AHRC PhD Studentship - Literary Conceptions of Wales in Europe: 1750-2010.

GRADUATE SCHOOL OF ARTS & HUMANITIES
BANGOR UNIVERSITY

AHRC PhD Studentship

Project title: Literary Conceptions of Wales in Europe: 1750-2010.

Applications are invited by the Graduate School of Arts and Humanities at Bangor University for an AHRC PhD Studentship as part of the AHRC-funded collaborative project ‘European Travellers to Wales 1750-2010’, involving Bangor University, Centre for Advanced Welsh and Celtic Studies and Swansea University. The successful candidate will work under the supervision of the Principal Investigator, Professor Carol Tully (School of Modern Languages, Bangor University), and in close contact with Dr Heather Williams, co-investigator (Centre for Advanced Celtic Studies, University of Wales), co-investigator Dr Kathryn Jones (Swansea University), a Research Officer and one other PhD student based at Swansea. A strong advisory panel will include experts on travel literature, modern languages and Welsh studies.

The studentship is available to candidates able to commence their studies at any time between 1 June 2013 and 1 October 2013.
 
Project Outline

This doctoral project will explore critically the reception and depiction of Wales in the field of European literature, broadly defined as scholarship and creative work. The thesis will focus on, but not be limited to, French and German sources. The student will explore how travel to Wales and the experience of reading about Wales influenced the literary reception and fictionalisation of Wales and Welsh culture in the modern and contemporary periods.  The aim of the project is to fill a gap in scholarship to date. There has been a great deal of work done on the influence of Welsh culture on Europe in the medieval and early modern period. A number of studies have looked at the wider reception of Scotland and Ireland in the nineteenth and twentieth centuries. The role of Wales in this period has yet to be explored in detail. The successful candidate will be expected to explore a range of texts from the fields of historiography, philology and creative writing and make use of current cultural theories to contextualise and analyse the material.

This PhD will feed into a much larger project which examines the representation of Wales and ‘Welshness’ in texts by European travellers from 1750 to 2010, focusing on key points in the period of Welsh modernisation from the Industrial Revolution to the post-devolution era (i.e. French Revolution; Romanticism; Welsh religious revival, 20th century exile). From the mid-eighteenth century, which saw the emergence of the travel narrative as a popular source of information and entertainment, writing about Wales by Europeans has often been embedded in accounts of travel to ‘England’. The current project will draw these out, and by broadening perspectives outwards to encompass European perceptions, will realign the current debate in scholarship on travel writing which has centred primarily on English travellers to Wales.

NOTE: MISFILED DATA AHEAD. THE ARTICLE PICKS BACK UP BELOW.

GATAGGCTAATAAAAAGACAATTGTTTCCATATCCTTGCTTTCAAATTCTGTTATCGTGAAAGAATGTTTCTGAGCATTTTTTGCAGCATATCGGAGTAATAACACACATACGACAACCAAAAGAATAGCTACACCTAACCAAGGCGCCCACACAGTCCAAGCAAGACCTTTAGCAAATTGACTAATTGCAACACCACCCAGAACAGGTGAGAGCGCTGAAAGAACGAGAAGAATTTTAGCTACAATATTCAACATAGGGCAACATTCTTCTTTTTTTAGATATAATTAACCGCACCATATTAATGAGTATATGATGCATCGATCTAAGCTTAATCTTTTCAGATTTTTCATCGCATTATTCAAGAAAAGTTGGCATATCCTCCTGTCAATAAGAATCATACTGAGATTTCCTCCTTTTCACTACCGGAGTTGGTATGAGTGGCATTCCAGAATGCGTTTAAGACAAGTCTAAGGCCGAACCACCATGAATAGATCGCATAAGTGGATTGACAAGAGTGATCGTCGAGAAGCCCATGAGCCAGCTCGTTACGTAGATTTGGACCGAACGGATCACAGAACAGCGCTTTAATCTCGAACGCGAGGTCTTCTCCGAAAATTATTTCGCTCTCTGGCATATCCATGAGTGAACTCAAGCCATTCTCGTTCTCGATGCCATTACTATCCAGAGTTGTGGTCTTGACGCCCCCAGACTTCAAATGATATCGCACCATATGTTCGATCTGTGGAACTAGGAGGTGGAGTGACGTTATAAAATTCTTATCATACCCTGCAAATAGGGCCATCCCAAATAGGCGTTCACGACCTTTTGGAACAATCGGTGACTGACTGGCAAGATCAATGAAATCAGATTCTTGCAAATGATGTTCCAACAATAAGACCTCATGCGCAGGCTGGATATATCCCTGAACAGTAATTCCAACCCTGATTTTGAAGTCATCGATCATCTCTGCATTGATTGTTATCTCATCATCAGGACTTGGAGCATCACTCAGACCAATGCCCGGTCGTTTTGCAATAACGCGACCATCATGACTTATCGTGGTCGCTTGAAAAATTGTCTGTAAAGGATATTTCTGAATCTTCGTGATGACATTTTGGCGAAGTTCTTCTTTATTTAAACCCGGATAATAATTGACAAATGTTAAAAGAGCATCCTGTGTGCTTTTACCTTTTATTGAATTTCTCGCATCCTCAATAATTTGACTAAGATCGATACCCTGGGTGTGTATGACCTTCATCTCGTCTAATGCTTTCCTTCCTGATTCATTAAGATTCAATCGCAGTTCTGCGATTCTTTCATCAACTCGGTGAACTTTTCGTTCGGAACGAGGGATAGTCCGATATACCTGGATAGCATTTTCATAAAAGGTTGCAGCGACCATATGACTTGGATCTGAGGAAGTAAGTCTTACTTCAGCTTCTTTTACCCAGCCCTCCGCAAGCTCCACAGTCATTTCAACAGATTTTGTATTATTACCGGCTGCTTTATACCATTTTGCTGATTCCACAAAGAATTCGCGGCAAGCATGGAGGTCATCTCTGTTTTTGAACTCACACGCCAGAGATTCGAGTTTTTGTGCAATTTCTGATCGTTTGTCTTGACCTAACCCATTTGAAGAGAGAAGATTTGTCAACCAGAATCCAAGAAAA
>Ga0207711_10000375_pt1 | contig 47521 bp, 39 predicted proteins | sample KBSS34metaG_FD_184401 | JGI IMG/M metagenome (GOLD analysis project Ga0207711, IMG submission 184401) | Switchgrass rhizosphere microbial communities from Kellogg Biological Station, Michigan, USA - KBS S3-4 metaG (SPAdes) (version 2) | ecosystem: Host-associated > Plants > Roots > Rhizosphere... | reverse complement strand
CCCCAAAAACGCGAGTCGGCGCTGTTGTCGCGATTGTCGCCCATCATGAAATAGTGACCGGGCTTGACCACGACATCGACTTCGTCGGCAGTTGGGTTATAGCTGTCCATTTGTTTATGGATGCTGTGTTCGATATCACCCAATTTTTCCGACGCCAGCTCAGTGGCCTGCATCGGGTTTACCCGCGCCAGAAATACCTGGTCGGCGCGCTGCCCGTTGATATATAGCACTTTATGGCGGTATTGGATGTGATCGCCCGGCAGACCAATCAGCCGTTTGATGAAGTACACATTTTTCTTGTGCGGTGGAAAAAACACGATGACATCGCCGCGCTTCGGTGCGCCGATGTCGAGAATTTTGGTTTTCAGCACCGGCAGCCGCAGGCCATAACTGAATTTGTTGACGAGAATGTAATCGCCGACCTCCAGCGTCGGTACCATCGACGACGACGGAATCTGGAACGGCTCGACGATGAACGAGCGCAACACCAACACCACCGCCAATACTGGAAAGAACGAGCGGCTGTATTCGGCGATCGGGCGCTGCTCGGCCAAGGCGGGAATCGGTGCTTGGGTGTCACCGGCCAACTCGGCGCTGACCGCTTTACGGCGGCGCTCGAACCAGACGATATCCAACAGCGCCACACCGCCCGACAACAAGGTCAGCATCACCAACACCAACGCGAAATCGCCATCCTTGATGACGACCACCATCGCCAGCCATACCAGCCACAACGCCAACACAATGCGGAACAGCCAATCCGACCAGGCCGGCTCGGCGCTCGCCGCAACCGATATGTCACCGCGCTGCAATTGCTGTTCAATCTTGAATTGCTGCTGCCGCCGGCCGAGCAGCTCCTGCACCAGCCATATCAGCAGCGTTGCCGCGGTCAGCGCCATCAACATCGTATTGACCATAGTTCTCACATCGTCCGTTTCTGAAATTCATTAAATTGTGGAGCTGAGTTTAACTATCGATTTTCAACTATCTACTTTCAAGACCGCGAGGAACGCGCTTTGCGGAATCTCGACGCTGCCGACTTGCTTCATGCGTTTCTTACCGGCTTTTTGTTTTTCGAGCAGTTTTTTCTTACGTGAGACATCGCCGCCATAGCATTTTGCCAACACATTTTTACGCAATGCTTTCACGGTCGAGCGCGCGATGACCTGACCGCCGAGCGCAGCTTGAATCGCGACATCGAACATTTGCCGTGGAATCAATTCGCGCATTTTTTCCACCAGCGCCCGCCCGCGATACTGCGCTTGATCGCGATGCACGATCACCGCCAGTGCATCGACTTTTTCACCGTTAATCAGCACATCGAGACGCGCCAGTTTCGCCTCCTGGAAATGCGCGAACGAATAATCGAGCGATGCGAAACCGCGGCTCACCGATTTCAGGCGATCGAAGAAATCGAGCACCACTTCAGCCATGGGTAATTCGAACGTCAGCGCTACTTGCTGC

The successful candidate will be based in the School of Modern Languages at Bangor University which provides a very favourable environment for interdisciplinary research of this nature.  The School holds regular research seminars, including seminars organised by postgraduate students where they present papers on their work. Postgraduate students are also encouraged to speak at international conferences and publish their research. Information on the School and staff is available at: http://www.bangor.ac.uk/ml/index.php.en

Eligibility

Applicants should hold a distinguished academic record, which will include a Bachelor Degree (or equivalent) in a relevant field and preferably also the award of, or current study for, a Masters degree. A good working knowledge of French and/or German is essential. Knowledge other European languages would be an advantage.  Full-time Doctoral students who qualify for the full AHRC studentship will have their tuition fees paid for and will receive a stipend of £13,590 p.a. (this is the rate in the 2012/13 academic year). AHRC awards are open to UK and to EU applicants. Please be aware that EU applicants may qualify for a fees-only award. For more details on eligibility please refer to section 7 and Annexe A of the following document:  http://www.ahrc.ac.uk/FundingOpportunities/Documents/GuidetoStudentFunding.pdf

Application Procedure

The application deadline is Monday 29th April 2013 and interviews will be held in May. Applicants *must* apply using the University's Postgraduate On-Line Application Form available here: Please supply all the relevant supporting documents requested on the on-line application form electronically, including a research proposal (max. 1000 words) which responds to the project outline and details  your relevant research skills and experience (including, for example, a brief description of your university programme of study to date).

For further information regarding this scholarship and the online application form, contact iwan.davies@bangor.ac.uk, Postgraduate Administrator, College of Arts and Humanities, Bangor University, Bangor, Gwynedd, LL57 2DG.

For enquires about the project, please contact Professor Carol Tully.

Publication date: 21 February 2013